US companies laying off workers in response to the coronavirus pandemic but still paying dividends and buying back shares are drawing criticism from labor unions, pension fund advisers, lawmakers and corporate governance experts.While most US companies are scaling back payouts after a decade in which the amount of money paid to investors through buybacks and dividends more than tripled, some are maintaining their policies despite the economic pain.Royal Caribbean Cruises Ltd, Halliburton Co, General Motors Co and McDonald’s Corp have all laid off staff, cut their hours, or slashed salaries while maintaining payouts, according to a Reuters review of regulatory filings, company announcements and company officials. “This is the time for large companies to try to help, for systemic reasons, to keep things flowing,” said Ken Bertsch, executive director of the Council of Institutional Investors. The council’s members include public pension funds and endowments that manage assets worth about US$4 trillion.Read also: Five more months to business as usual: Business playersRoyal Caribbean, which has halted its cruises in response to the pandemic and borrowed to boost its liquidity to more than $3.6 billion, said it began laying off contract workers in mid-March, though the moves did not affect its full-time employees.The company has not suspended its remaining $600 million share buyback program, which expires in May, or its dividend, which totaled $602 million last year and is set quarterly. “We continue to take decisive actions to protect (our) financial and liquidity positions,” Royal Caribbean spokesman Jonathon Fishman said. He declined to comment specifically on the layoffs or shareholder payouts.While Royal Caribbean’s rival Carnival Corp has also laid off contract workers, it has suspended dividends and buybacks as it raised more than $6 billion in capital markets to weather the coronavirus storm.Unemployment surgeGoldman Sachs analysts forecast this week that S&P 500 companies would cut dividends in 2020 by an average of 50 percent because of the fallout from the coronavirus pandemic.While there has been criticism of companies maintaining investor payouts, only those receiving financial support from the US government under a $2.3 trillion stimulus package are obliged to suspend share buybacks.US companies hare buybacks and dividends payouts. (Reuters/-)Layoffs contributed to US unemployment skyrocketing last month. Jobless claims topped 6.6 million in the week ended March 28 – double the record set the prior week and far above the previous record of 695,000 set in 1982.Companies say job cuts are necessary to offset a plunge in revenue but their critics say they should consider turning off the spigots to shareholders before letting employees go.“If companies are paying dividends and doing buybacks, they do not have to lay off workers,” said William Lazonick, a corporate governance expert at the University of Massachusetts.Workers at franchised McDonald’s restaurants say they are getting fewer shifts since dining areas were closed in March, leaving only carry-out and drive-through services open.Alma Ceballos, 31, who has worked at a franchised McDonald’s near San Francisco for 14 years, said she could not pay her rent after her schedule was cut to 16 hours from 40 and her husband, a janitor at Apple Inc’s Cupertino, California, campus was laid off.McDonald’s, which has suspended buybacks but maintained its annual dividend, worth $3.6 billion in 2019, told Reuters its staffing and opening hours were not related to “making a choice between employees and dividends”.About 95 percent of its US restaurants are run by franchisees who decide staffing. McDonald’s said it was offering rent deferrals and other help to keep franchises open and employing workers.Read also: Tens of thousands of workers across Indonesia laid off because of COVID-19 outbreak“McDonald’s could commit to 30 days of income for all workers,” Mary Kay Henry, president of the labor union SEIU which has 2 million members, said in an interview with Reuters. “Corporations need to pay their fair share here.”‘It’s just wrong’General Motors has halted normal production in North America and temporarily reduced cash pay for salaried workers by 20 percent. It paid its first-quarter dividend on March 20 and has a month before declaring its next dividend, a spokeswoman said, adding that GM would assess economic conditions before deciding.“Our focus in the near term is to protect the health of our employees and customers, ensure we have ample liquidity for a very wide range of scenarios, and implement austerity measures to preserve cash,” spokeswoman Lauren Langille said.Oilfield services firm Halliburton furloughed about 3,500 workers in its Houston office starting on March 23, according to a letter sent to the Texas Workforce Commission obtained by Reuters. It has also cut 350 positions in Oklahoma.Halliburton cited disruption from the coronavirus as well as plunging oil prices as the reason for the furlough. In March, it paid its first-quarter dividend to shareholders as planned.A Halliburton spokeswoman declined to comment on the furlough and the company’s dividend policy.Read also: Coronavirus drives record US job losses amid economic shutdownSome of the companies laying off workers while still paying out shareholders, such as General Motors, signed an initiative last year from the Business Roundtable, a group of chief executives, pledging to make business decisions in the interest of employees and other stakeholders, not just shareholders.Large asset managers such as BlackRock and Vanguard have cited managing “human capital” as a priority for companies in which they invest. Yet they have been reluctant to publicly press companies to avoid layoffs during the crisis.Vanguard told Reuters it “recognizes the need for companies to exercise judgment and flexibility as they balance short- and long-term business considerations”.BlackRock did not respond with a statement when contacted for comment.“Profits should be shared with the workers who actually create them,” US Senator Tammy Baldwin, a long-standing critic of share buybacks, told Reuters in an email.“It’s just wrong for big corporations to reward the wealthy or top executives with more stock buybacks, while closing facilities and laying off workers.”Topics :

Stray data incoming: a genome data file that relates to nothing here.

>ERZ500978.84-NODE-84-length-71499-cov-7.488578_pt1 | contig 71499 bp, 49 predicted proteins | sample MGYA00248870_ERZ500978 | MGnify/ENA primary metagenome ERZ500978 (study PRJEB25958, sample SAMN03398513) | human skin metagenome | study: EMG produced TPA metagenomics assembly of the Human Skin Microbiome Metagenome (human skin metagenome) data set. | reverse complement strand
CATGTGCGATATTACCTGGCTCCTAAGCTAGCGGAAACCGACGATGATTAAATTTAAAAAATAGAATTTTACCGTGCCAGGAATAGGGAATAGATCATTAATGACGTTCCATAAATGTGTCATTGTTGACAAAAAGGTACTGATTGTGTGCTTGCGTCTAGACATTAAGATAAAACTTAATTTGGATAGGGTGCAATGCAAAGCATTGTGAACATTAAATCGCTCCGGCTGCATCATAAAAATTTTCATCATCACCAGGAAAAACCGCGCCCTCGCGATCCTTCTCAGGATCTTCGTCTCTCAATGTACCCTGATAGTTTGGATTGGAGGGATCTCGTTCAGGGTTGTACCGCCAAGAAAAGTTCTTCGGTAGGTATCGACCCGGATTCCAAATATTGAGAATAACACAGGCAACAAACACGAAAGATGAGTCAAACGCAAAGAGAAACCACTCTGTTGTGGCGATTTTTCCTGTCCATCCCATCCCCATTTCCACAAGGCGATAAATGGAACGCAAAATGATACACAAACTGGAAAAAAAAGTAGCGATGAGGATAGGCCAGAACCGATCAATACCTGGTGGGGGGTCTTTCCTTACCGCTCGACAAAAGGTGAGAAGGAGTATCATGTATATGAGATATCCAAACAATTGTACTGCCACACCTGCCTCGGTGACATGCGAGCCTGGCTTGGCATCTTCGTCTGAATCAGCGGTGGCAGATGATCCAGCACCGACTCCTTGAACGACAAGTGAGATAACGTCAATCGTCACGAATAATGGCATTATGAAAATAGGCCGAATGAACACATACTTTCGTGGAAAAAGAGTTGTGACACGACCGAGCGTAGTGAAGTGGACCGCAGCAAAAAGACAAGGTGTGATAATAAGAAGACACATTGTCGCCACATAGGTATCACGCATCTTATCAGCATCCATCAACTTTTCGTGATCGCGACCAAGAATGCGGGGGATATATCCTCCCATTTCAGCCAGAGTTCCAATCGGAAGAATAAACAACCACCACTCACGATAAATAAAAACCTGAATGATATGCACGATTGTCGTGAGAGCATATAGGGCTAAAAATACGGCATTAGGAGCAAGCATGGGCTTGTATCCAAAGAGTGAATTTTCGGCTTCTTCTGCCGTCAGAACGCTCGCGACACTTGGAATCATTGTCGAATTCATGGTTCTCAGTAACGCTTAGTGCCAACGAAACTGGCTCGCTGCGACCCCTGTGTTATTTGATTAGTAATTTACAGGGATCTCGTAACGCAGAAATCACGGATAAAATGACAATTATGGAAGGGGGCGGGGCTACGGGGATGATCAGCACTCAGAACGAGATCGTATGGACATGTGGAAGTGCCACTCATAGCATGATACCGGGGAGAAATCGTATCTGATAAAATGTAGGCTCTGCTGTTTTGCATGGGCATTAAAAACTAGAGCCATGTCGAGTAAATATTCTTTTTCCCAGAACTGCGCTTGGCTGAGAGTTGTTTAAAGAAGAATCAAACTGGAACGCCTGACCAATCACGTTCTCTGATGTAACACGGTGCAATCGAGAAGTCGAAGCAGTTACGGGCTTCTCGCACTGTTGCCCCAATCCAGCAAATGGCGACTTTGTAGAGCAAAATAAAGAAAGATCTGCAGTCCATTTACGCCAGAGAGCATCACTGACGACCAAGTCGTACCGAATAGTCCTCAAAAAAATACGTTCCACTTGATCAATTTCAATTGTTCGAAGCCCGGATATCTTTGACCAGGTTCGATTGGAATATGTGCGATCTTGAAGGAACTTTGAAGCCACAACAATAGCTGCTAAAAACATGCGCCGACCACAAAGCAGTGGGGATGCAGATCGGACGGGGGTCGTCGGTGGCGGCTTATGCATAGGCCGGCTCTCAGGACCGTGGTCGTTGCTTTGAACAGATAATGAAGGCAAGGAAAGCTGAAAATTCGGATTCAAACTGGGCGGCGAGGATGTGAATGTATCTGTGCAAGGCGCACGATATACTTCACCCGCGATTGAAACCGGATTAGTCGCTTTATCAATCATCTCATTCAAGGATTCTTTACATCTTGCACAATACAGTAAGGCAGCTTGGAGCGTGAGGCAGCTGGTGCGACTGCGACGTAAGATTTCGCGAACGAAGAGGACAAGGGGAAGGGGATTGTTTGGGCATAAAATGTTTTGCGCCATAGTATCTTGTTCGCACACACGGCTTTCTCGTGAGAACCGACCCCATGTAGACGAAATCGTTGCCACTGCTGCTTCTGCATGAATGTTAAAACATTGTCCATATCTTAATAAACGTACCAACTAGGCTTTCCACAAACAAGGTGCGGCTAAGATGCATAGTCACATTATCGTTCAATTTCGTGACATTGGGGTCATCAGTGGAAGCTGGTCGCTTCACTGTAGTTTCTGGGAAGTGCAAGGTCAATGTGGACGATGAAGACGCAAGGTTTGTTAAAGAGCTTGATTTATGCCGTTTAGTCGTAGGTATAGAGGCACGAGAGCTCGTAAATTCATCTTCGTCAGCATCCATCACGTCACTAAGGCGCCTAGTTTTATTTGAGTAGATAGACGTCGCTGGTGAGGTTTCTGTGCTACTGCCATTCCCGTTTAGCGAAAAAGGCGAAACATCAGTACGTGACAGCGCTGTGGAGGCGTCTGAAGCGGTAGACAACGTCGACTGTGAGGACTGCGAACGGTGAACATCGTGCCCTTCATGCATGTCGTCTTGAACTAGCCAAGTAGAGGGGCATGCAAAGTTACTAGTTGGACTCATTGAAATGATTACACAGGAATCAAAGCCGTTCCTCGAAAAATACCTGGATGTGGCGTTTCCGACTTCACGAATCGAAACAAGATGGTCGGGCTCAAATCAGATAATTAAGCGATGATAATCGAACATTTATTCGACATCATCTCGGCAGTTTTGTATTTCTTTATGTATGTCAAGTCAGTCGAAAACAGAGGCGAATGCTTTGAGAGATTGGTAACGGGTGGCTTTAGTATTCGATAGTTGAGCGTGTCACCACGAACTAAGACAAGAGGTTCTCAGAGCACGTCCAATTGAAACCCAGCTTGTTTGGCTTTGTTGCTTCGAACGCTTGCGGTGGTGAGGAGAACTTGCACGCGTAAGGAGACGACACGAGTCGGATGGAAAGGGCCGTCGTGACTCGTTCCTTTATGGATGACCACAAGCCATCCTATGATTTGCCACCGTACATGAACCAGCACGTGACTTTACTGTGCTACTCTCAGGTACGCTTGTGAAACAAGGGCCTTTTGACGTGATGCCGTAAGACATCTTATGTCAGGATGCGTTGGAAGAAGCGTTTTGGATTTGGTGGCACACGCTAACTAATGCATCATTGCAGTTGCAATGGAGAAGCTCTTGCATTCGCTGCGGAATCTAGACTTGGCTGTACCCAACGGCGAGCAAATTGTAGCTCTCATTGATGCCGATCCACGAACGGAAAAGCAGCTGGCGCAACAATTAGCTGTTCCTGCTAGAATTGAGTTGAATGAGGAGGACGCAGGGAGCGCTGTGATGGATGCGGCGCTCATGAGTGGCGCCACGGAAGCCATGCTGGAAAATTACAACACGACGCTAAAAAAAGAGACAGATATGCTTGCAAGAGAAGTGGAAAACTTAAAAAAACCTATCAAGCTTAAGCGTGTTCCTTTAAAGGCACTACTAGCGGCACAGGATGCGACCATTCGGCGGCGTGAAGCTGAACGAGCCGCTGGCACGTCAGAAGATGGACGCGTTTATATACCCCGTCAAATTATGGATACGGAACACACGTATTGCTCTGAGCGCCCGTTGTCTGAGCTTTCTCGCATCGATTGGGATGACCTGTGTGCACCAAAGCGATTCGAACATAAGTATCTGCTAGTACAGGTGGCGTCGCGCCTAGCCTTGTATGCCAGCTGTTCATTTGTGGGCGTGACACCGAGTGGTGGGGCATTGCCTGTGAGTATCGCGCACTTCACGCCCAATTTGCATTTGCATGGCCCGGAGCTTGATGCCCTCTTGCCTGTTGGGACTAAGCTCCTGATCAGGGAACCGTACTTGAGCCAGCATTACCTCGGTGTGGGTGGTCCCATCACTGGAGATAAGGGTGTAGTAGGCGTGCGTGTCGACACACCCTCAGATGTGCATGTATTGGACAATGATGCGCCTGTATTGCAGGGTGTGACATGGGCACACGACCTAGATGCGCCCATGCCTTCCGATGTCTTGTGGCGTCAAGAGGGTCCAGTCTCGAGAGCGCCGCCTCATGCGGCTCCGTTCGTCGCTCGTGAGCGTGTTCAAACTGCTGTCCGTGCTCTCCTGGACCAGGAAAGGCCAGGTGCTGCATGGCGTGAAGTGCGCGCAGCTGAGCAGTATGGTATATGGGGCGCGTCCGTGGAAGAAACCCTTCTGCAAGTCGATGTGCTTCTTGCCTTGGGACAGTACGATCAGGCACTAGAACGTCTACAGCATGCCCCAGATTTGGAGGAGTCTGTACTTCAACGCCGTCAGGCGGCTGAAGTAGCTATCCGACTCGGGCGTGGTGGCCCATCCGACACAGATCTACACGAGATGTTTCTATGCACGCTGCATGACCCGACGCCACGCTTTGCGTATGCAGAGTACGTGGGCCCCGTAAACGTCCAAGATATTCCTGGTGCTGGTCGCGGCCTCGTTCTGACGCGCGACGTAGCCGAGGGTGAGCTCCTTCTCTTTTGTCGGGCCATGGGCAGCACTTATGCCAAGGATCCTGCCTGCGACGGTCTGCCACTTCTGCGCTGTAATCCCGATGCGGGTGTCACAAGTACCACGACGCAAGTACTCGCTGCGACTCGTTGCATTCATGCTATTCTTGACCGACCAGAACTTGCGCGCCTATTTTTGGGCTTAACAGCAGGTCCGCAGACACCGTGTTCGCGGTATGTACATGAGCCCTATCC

Sally Bridgeland, the former chief executive of the BP Pension Trustees, is joining the UK team of Dutch governance and outsourcing advisers Avida International in October in the role of senior adviser.The firm said Bridgeland, who left the £19bn (€24bn) UK corporate pension fund at the beginning of April, would “support Avida in shaping its services to expand its footprint in the UK pension fund market”.Commenting on why she had decided to take on the role at Avida, Bridgeland said: “I’ve been impressed by the investment governance expertise Avida can bring to bear and look forward to working with them.”She said the UK institutional investment market was set for big changes as it continued to mature. “There is a lot we can learn from how the Dutch have tackled the associated challenges,” she added.Bridgeland joined BP Pension Trustees in 2007 after working at Aon Hewitt and its predecessor Bacon & Woodrow for 20 years.She has non-executive roles at EDHEC, FTSE and the Worshipful Company of Actuaries. After she left the BP scheme, she said that it had been time to move on, and that she was going to talk to people in the pensions industry to see what the options were.Avida’s UK managing director Bart Heenk said the firm was delighted someone of Bridgeland’s calibre was joining the team.He said she would bring a lot of pension governance experience with her, allowing Avida to take on more projects and helping pension funds improve their operational efficiency.